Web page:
Fatal mushrooms sprouting in area parks

 Amanita phalloides, or “death’s cap” mushroom
Amanita phalloides, or “death’s cap” mushroom

Two of the most toxic mushrooms are among those appearing in East Bay Regional Park District’s parks, and the agency has issued a warning about collecting wild mushrooms that can be fatal if consumed.

Dave Mason, Public Information supervisor, issued the warning Wednesday.

“Each year, mushrooms come out after the first fall rains,” he said. Those rains began Nov. 20.

“Mushrooms are ecologically important and can look beautiful, but some of them contain dangerous toxins,” he said.

Two of those toxin-containing fungi are the “death’s cap,” or Amanita phalloides, and the “Western Destroying Angel,” or Amanita ocreata, which Mason called two of the world’s most toxic mushrooms.

Those two types contain amatoxins, olecules that inhibit cellular metabolism in many animals, he explained.

In mammals, they first affect the liver and kidneys after they’re ingested, he said in the warning. However, symptoms often don’t appear for up to 12 hours after consumption.

Those symptoms are severe gastrointestinal distress, and can include liver and renal failure if the victim isn’t treated promptly.

“Both the death cap and t Western destroying angel grow near oak trees,” said Trent Pearce, East Bay Regional Park District naturalist who is based in Tilden Regional Park. Pearce documents the fungi in the park district.

“They can be lethal to both humans and pets if consumed,” Pearce said.

“Collecting mushrooms in East Bay Regional Parks is not allowed,” Mason said in his advisory. “The Park District urges the public to be safe and to be knowledgeable about toxic mushrooms.”

Amanita ocreata, or “Western Destroying Angel” mushroom
Amanita ocreata, or “Western Destroying Angel” mushroom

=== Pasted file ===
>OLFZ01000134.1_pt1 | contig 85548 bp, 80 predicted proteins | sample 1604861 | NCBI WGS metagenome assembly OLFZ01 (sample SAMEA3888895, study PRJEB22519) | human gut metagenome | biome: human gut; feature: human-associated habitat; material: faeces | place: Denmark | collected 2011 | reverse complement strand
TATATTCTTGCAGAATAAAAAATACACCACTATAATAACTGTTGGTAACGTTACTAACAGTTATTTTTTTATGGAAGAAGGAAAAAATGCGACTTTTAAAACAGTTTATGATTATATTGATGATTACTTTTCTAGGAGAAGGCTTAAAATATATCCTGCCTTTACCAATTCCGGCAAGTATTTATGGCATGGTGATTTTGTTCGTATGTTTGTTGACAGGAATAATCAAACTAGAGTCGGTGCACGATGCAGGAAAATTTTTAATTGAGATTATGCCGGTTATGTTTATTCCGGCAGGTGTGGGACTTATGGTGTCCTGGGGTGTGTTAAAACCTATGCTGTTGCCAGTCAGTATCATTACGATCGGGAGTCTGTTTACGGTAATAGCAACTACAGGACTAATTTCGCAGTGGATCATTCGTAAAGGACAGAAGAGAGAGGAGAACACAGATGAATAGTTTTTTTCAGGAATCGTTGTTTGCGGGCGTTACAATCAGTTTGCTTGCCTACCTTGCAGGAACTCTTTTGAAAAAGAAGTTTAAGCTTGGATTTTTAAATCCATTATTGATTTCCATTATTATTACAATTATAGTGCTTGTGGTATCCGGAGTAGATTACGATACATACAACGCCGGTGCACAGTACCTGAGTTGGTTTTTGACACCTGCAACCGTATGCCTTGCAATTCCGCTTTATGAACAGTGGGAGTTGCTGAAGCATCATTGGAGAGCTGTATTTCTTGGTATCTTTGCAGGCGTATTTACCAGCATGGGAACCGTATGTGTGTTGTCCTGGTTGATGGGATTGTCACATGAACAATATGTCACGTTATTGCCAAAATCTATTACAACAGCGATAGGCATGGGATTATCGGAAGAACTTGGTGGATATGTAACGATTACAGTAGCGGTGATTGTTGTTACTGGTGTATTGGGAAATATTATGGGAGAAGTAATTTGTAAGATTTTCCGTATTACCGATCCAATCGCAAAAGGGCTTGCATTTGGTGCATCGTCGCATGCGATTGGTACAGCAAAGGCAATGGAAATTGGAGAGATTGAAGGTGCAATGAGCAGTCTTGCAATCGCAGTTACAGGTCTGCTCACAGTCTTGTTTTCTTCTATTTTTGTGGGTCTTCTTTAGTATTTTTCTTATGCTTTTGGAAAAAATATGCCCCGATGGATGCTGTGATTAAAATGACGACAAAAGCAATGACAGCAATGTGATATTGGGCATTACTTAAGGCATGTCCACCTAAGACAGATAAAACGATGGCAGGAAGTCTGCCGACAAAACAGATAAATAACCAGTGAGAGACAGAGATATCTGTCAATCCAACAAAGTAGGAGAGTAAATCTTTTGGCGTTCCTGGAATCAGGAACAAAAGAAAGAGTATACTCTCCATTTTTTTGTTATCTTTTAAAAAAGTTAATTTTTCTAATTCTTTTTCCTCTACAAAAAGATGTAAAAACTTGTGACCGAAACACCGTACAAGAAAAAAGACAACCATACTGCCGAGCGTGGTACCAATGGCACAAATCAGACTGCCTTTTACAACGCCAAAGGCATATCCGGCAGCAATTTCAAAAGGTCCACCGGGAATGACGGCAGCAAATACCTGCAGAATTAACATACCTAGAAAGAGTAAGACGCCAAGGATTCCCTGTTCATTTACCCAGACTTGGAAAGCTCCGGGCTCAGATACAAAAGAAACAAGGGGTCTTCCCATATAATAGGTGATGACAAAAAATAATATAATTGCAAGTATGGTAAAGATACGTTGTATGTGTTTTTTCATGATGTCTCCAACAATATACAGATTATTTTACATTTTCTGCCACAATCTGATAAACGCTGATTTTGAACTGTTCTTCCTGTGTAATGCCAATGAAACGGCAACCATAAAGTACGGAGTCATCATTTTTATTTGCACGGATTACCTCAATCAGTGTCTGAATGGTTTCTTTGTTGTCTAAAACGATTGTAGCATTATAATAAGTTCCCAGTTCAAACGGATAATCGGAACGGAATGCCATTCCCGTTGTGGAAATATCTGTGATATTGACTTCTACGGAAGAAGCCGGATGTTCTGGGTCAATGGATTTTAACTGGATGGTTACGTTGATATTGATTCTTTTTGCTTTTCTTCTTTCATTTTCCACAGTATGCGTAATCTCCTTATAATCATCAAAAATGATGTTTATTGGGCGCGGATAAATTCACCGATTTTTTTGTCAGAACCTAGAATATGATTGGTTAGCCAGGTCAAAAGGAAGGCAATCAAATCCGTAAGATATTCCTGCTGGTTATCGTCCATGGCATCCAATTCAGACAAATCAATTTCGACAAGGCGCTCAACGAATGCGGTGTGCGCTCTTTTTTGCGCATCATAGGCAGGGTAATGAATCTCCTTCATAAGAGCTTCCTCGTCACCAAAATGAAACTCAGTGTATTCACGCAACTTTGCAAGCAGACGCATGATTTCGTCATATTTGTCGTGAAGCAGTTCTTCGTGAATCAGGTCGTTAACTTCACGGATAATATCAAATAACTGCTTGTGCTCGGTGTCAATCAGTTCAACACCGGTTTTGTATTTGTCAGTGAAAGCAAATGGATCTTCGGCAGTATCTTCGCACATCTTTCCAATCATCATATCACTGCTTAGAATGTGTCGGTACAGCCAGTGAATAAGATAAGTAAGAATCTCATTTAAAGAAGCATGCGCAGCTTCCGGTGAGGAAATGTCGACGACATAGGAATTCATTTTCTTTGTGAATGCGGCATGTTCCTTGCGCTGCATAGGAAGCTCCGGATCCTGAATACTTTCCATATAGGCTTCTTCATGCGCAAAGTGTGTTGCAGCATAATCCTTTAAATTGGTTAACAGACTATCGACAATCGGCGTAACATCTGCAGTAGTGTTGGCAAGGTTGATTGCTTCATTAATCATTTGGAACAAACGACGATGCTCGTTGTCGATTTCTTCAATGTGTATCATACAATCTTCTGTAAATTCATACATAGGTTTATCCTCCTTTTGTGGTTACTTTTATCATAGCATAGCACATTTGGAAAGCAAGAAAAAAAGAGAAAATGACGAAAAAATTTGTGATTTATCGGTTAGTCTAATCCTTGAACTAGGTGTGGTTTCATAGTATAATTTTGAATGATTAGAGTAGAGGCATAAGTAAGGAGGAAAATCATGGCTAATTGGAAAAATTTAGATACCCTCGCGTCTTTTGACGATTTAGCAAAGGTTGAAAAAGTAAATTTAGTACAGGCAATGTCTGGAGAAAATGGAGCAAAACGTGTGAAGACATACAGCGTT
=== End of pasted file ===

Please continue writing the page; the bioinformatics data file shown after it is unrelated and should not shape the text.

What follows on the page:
In addition, he said, those who bring pets to the parks also must be vigilant, Mason said.

“Dog owners should keep a close watch on their dogs during the winter months, he said. “Pet owners should contact a veterinarian immediately if they suspect their pet may have eaten a toxic mushroom.”

The warning described the death cap as a medium to large mushroom that typically has a greenish-gray cap, white gills, a white ring around the stem and a large white sac at the base of the stem. Besides growing under oaks, it also has been found near other hardwoods.

This species is not native to California, but was introduced accidentally to North America through the roots of European cork oaks, and it slowly is spreading throughout the West Coast, the warning said.

The Western destroying angel also is medium to large sized with a creamy white cap, white gills, a white ring around the stem that disappears as the fungus ages, and a thin white sac at its base, the warning said.

It is native to California, grows exclusively near oaks and fruits from late winter into spring, the warning said.

The death cap and Western Destroying Angel mushrooms are responsible for most cases of mushroom poisonings in California, Mason’s warning said. However, deadly toxins also can also be found in Galerina and Lepiota mushroom species, both which occur in the Bay Area as well, his advisory said.

Information about mushrooms will be available at the East Bay Regional Parks’ annual Tilden Fungus Fair, Sunday, Feb. 3, 2019, at Tilden Nature Area’s Environmental Education Center, 600 Canon Drive, Berkeley.

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